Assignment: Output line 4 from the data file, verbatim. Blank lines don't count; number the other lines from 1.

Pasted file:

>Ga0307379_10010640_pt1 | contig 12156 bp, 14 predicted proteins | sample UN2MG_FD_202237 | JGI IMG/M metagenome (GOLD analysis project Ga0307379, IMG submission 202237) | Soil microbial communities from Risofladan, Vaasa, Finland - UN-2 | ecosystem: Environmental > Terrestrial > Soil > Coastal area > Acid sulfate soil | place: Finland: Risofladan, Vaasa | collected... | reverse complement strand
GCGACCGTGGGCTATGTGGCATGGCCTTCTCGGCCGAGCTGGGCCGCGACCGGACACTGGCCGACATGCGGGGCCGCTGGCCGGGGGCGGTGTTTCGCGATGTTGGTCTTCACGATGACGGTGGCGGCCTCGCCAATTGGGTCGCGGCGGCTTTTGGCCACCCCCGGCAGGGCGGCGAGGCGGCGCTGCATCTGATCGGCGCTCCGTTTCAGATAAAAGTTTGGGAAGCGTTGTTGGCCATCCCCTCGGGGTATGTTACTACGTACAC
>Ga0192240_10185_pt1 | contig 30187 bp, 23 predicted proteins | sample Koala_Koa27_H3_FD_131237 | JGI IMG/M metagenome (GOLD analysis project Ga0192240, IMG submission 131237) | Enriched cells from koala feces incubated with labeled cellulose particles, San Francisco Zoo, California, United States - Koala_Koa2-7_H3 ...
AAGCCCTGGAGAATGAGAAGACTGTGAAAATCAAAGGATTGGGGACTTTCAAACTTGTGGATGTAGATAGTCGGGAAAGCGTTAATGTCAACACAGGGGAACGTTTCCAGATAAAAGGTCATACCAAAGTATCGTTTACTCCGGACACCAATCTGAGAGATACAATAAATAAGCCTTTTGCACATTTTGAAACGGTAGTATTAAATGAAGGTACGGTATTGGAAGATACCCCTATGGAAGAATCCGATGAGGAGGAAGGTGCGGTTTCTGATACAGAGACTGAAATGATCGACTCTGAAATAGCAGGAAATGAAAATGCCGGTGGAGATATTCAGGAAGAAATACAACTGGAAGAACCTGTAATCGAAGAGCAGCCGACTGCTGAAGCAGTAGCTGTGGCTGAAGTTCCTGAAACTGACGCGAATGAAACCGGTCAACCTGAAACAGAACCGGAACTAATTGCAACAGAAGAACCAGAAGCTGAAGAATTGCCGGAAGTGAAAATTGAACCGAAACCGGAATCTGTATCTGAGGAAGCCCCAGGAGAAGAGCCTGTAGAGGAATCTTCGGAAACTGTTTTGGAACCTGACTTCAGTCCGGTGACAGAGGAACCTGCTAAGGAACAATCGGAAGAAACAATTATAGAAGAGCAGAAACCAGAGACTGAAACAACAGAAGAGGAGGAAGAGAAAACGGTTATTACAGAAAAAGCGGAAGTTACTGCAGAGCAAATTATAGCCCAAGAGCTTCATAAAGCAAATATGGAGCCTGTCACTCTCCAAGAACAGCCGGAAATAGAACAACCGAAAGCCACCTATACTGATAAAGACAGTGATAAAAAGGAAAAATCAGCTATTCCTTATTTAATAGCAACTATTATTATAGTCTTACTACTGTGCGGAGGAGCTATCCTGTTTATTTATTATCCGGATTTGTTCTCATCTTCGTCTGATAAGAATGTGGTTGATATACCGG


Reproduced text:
AAGCCCTGGAGAATGAGAAGACTGTGAAAATCAAAGGATTGGGGACTTTCAAACTTGTGGATGTAGATAGTCGGGAAAGCGTTAATGTCAACACAGGGGAACGTTTCCAGATAAAAGGTCATACCAAAGTATCGTTTACTCCGGACACCAATCTGAGAGATACAATAAATAAGCCTTTTGCACATTTTGAAACGGTAGTATTAAATGAAGGTACGGTATTGGAAGATACCCCTATGGAAGAATCCGATGAGGAGGAAGGTGCGGTTTCTGATACAGAGACTGAAATGATCGACTCTGAAATAGCAGGAAATGAAAATGCCGGTGGAGATATTCAGGAAGAAATACAACTGGAAGAACCTGTAATCGAAGAGCAGCCGACTGCTGAAGCAGTAGCTGTGGCTGAAGTTCCTGAAACTGACGCGAATGAAACCGGTCAACCTGAAACAGAACCGGAACTAATTGCAACAGAAGAACCAGAAGCTGAAGAATTGCCGGAAGTGAAAATTGAACCGAAACCGGAATCTGTATCTGAGGAAGCCCCAGGAGAAGAGCCTGTAGAGGAATCTTCGGAAACTGTTTTGGAACCTGACTTCAGTCCGGTGACAGAGGAACCTGCTAAGGAACAATCGGAAGAAACAATTATAGAAGAGCAGAAACCAGAGACTGAAACAACAGAAGAGGAGGAAGAGAAAACGGTTATTACAGAAAAAGCGGAAGTTACTGCAGAGCAAATTATAGCCCAAGAGCTTCATAAAGCAAATATGGAGCCTGTCACTCTCCAAGAACAGCCGGAAATAGAACAACCGAAAGCCACCTATACTGATAAAGACAGTGATAAAAAGGAAAAATCAGCTATTCCTTATTTAATAGCAACTATTATTATAGTCTTACTACTGTGCGGAGGAGCTATCCTGTTTATTTATTATCCGGATTTGTTCTCATCTTCGTCTGATAAGAATGTGGTTGATATACCGG